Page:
Back in Nero's day, the Roman sports fan was a pretty uncomplaining character. All he asked of a Saturday afternoon at the Colosseum was a pride of good, hungry lions, a handful of scrawny Christians and a good seat. He had little doubt about the way the thing would turn out. Barring some occasional Androcles to stage a fluke, the lions always won and the Christians always lost.
The modern American baseball fan is somewhat harder to please. He is, in fact, approximately as fickle, as fussy and as fastidious as a gourmet with a gastric ulcer. He is a perennial champion of the underdog, provided the dog stays under, and he loves a winner, just as long as the winner doesn't win too much. An exacting perfectionist and a sentimental slob at one and the same time, he is utterly intolerant of bumbling incompetence and acidly derisive of skilled self-confidence. In his highest evolutionary form, in fact, he is not a fan at all, but an antifan.
For several seasons now—or has it been several centuries?—the most enthusiastic antifans, and hence the most ardent baseball lovers, in the U.S. have found their inspiration in the apparent and infuriating invincibility of the New York Yankees. Because the Yankees possessed all those qualities the Yankee hater most admired in the national game, the Yankee hater had to hate them. After all they left him nothing to hope for. Their invincibility was not a mere partisan wish but an ugly fact, as inevitable as the 90 feet that separate the bases on an official diamond, and as much a part of baseball. Whatever was right or wrong with baseball could be blamed somehow on the fact that the Yankees were too damn powerful. In their 20th century Bronx amphitheater, these perennial league leaders strode as arrogantly and indefeasibly as Nero's lions, and all the other teams in either league were at best poor Christians, armored with hope and faith but doomed to martyrdom.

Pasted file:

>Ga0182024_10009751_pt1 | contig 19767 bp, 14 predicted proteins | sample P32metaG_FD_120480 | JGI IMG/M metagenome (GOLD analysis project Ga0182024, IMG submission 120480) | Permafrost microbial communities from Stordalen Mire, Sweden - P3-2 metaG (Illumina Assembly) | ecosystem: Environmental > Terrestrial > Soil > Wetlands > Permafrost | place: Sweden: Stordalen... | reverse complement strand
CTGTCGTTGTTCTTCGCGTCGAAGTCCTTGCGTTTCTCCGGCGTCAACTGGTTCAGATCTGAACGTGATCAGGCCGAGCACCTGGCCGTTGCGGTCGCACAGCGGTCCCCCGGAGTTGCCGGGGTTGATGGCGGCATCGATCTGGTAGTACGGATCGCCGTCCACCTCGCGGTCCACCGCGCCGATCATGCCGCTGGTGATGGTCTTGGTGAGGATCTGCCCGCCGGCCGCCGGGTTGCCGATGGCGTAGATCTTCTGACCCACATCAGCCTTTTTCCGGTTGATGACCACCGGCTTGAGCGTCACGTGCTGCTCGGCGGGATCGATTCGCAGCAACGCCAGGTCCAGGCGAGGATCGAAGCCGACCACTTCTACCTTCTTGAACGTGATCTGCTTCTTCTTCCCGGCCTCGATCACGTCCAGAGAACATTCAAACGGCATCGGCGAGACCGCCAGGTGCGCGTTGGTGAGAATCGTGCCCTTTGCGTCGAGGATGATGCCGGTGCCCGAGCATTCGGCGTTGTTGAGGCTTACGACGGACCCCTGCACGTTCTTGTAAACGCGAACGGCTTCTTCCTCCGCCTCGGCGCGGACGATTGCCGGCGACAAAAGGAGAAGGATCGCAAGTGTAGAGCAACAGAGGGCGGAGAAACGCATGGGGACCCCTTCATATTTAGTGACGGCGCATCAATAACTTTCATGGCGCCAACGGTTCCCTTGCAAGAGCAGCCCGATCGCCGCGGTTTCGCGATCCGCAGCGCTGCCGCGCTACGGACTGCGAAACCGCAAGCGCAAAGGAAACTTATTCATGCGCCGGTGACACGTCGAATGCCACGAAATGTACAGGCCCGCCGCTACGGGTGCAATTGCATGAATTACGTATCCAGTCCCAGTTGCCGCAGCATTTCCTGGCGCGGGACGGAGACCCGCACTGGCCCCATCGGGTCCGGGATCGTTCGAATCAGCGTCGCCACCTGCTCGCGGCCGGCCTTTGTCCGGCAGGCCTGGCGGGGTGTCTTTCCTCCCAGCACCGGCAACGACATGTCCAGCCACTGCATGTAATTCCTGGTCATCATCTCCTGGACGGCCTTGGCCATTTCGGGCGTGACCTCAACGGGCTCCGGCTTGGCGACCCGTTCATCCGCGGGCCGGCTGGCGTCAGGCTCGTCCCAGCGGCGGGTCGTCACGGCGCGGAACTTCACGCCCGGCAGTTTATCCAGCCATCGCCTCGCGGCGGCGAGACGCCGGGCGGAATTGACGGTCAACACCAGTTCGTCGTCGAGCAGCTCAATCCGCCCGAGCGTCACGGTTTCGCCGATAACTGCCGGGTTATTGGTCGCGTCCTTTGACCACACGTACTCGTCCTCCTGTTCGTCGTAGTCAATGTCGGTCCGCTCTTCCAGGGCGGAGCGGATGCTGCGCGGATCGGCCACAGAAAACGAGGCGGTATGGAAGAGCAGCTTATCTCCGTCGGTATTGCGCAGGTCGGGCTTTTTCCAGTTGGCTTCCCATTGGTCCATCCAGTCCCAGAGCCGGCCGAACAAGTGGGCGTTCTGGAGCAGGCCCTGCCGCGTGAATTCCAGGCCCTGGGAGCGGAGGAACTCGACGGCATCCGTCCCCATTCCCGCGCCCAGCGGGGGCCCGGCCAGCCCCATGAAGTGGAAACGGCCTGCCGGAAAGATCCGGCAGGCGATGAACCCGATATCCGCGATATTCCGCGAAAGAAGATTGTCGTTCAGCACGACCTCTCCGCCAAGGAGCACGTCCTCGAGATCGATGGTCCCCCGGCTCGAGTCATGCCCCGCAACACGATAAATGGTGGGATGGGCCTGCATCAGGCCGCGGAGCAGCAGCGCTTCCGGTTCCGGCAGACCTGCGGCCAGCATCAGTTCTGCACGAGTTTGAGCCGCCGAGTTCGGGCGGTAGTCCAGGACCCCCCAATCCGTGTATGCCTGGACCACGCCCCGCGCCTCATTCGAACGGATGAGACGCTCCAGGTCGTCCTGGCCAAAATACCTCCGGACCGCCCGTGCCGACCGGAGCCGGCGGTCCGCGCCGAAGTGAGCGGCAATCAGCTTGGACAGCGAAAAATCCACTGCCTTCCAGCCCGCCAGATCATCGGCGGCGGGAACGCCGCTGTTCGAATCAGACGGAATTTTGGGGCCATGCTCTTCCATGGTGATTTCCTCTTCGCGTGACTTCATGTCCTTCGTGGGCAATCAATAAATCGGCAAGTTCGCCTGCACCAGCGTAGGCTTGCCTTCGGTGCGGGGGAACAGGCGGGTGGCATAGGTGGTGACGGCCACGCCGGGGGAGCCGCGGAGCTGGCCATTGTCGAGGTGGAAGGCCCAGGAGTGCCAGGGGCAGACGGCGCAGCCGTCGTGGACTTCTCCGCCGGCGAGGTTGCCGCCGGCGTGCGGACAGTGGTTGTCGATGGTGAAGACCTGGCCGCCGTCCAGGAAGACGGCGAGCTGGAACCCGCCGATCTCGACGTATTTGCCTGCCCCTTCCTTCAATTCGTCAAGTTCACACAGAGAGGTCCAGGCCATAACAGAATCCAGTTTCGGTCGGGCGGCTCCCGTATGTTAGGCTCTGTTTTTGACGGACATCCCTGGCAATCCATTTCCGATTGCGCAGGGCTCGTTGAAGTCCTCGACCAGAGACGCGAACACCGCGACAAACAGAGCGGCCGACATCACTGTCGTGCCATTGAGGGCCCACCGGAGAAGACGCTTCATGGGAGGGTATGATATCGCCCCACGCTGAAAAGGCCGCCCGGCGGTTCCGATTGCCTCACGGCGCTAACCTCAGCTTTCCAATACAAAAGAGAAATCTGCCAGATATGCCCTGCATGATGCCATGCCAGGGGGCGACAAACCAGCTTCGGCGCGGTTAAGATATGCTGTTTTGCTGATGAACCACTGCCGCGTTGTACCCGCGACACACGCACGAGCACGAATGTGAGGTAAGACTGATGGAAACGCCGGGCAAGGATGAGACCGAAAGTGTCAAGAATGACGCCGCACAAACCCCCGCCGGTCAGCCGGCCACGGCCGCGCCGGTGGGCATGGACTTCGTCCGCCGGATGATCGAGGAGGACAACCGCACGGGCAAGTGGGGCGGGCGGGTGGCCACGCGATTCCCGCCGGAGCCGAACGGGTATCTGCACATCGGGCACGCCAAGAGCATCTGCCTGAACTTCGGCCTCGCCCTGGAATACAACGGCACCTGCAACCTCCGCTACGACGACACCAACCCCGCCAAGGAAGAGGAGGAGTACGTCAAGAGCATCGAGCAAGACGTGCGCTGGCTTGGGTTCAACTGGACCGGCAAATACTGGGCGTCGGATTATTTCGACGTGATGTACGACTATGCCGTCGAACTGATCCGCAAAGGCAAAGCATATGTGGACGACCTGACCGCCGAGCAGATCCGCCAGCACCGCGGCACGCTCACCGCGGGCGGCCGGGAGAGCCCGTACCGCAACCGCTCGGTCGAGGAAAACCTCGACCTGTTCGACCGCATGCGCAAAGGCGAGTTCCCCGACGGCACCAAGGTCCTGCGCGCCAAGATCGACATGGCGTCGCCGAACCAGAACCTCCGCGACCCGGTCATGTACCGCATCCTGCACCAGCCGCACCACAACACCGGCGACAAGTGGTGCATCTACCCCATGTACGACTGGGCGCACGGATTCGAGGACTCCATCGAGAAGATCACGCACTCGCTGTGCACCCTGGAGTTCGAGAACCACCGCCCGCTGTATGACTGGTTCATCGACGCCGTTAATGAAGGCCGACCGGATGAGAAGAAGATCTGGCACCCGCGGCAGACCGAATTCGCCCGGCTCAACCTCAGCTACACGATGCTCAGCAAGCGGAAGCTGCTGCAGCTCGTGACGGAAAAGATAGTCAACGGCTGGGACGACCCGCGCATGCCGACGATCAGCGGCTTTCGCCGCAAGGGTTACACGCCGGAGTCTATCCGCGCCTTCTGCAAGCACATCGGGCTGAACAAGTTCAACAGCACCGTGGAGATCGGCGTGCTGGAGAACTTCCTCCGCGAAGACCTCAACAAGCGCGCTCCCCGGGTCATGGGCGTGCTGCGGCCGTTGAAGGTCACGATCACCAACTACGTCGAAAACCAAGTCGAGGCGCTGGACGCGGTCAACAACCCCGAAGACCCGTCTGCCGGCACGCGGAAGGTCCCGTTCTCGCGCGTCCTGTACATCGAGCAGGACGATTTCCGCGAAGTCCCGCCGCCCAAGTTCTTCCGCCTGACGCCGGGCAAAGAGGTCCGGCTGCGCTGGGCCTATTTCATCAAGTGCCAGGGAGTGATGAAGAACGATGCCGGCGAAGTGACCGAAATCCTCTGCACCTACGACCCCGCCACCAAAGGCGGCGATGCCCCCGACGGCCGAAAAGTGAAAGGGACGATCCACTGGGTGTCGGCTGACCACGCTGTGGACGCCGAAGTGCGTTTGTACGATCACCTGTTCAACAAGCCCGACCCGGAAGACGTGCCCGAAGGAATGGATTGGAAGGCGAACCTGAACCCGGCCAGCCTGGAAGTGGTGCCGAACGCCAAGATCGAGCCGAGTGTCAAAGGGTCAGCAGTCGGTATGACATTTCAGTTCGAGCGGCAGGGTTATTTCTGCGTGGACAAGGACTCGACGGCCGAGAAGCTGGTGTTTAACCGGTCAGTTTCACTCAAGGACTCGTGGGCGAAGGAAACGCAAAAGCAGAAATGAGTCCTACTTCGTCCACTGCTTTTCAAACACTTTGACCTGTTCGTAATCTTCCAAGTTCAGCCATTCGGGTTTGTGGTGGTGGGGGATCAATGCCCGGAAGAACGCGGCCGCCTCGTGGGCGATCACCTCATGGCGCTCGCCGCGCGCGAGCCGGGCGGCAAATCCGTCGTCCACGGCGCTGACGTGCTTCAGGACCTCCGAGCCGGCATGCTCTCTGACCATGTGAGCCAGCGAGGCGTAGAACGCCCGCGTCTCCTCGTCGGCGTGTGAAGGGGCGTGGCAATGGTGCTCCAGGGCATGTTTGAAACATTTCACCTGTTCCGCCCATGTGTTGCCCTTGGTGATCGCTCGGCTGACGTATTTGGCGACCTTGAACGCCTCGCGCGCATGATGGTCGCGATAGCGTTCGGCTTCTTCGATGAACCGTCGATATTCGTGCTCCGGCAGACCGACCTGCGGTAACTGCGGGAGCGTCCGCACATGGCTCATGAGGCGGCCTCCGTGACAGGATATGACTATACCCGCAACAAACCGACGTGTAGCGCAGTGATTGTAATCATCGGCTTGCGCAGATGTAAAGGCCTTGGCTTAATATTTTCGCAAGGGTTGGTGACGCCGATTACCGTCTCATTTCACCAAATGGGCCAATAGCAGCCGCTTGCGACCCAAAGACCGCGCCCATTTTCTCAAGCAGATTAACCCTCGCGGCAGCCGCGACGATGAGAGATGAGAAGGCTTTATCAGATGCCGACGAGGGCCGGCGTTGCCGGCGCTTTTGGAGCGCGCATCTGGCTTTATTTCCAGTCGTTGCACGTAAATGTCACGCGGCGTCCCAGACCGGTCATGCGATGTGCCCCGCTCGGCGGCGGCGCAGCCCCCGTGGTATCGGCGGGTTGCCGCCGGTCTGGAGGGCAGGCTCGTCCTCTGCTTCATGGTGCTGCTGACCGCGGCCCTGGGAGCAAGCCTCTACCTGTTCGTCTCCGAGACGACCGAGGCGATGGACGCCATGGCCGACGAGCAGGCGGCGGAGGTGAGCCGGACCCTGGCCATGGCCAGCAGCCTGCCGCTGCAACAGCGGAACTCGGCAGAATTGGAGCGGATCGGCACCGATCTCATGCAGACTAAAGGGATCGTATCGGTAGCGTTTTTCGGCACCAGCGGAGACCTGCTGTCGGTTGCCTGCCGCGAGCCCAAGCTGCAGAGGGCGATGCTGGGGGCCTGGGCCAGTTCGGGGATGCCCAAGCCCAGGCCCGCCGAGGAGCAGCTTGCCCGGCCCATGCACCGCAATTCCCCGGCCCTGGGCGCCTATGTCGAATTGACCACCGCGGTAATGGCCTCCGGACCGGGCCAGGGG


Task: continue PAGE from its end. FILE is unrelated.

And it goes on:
The whole point and purpose of organized major league baseball in the U.S. was, in its simplest statement, to get the Yankees. Then came the year 1959.
We have no exact way of knowing from this point in history just how the fans lined up in the Rome of Nero's day. We think it is fairly safe to say they were probably pro-Christian for the most part, with the lion fans restricted to a few surly experts with a connoisseur's eye for artistic dismemberment. The lions, we feel, got the applause; the Christians got the cheers. They did, that is, until they began winning. There is solid historical evidence to show that the whole balance of ancient sentiment began falling apart pretty badly once the Christians forsook their underdog role. Is some such epochal change, we now ask ourselves, facing U.S. baseball?
The New York Yankees of 1959, as the lead article in this magazine explains in some detail, are certainly acting very little like lions.
The fact is they more closely resemble treed alley cats.
Beaten and bruised by even such habitual basement dwellers as the Washington Senators and the Detroit Tigers, the team that was never once headed in last year's pennant race now bobbles along in seventh place, losing game after game. Attendance was bad at ball parks all over the U.S. (with the exception of the exceptional West Coast) in 1958 because—said the Yankee haters—the Yanks were too good. This year attendance is down even further (by 383,359) in the National League, but it is up in both the American League as a whole and in the Yankees' own stadium. The fans are plainly flocking to the scent of blood, but whose blood, we wonder, do they want to see flow. Where do the antifans stand now? Are Mr. Stengel's boys still lions to be jeered at and crowed over as they lurk in a corner of temporary defeat awaiting the moment to pounce again and strike terror into the hearts of all of us? Or are they now Christian martyrs doomed to certain defeat and hence worthy of our cheers?
Yankee hater! Yankee pitier! Quo vadis?
Voice of the Bells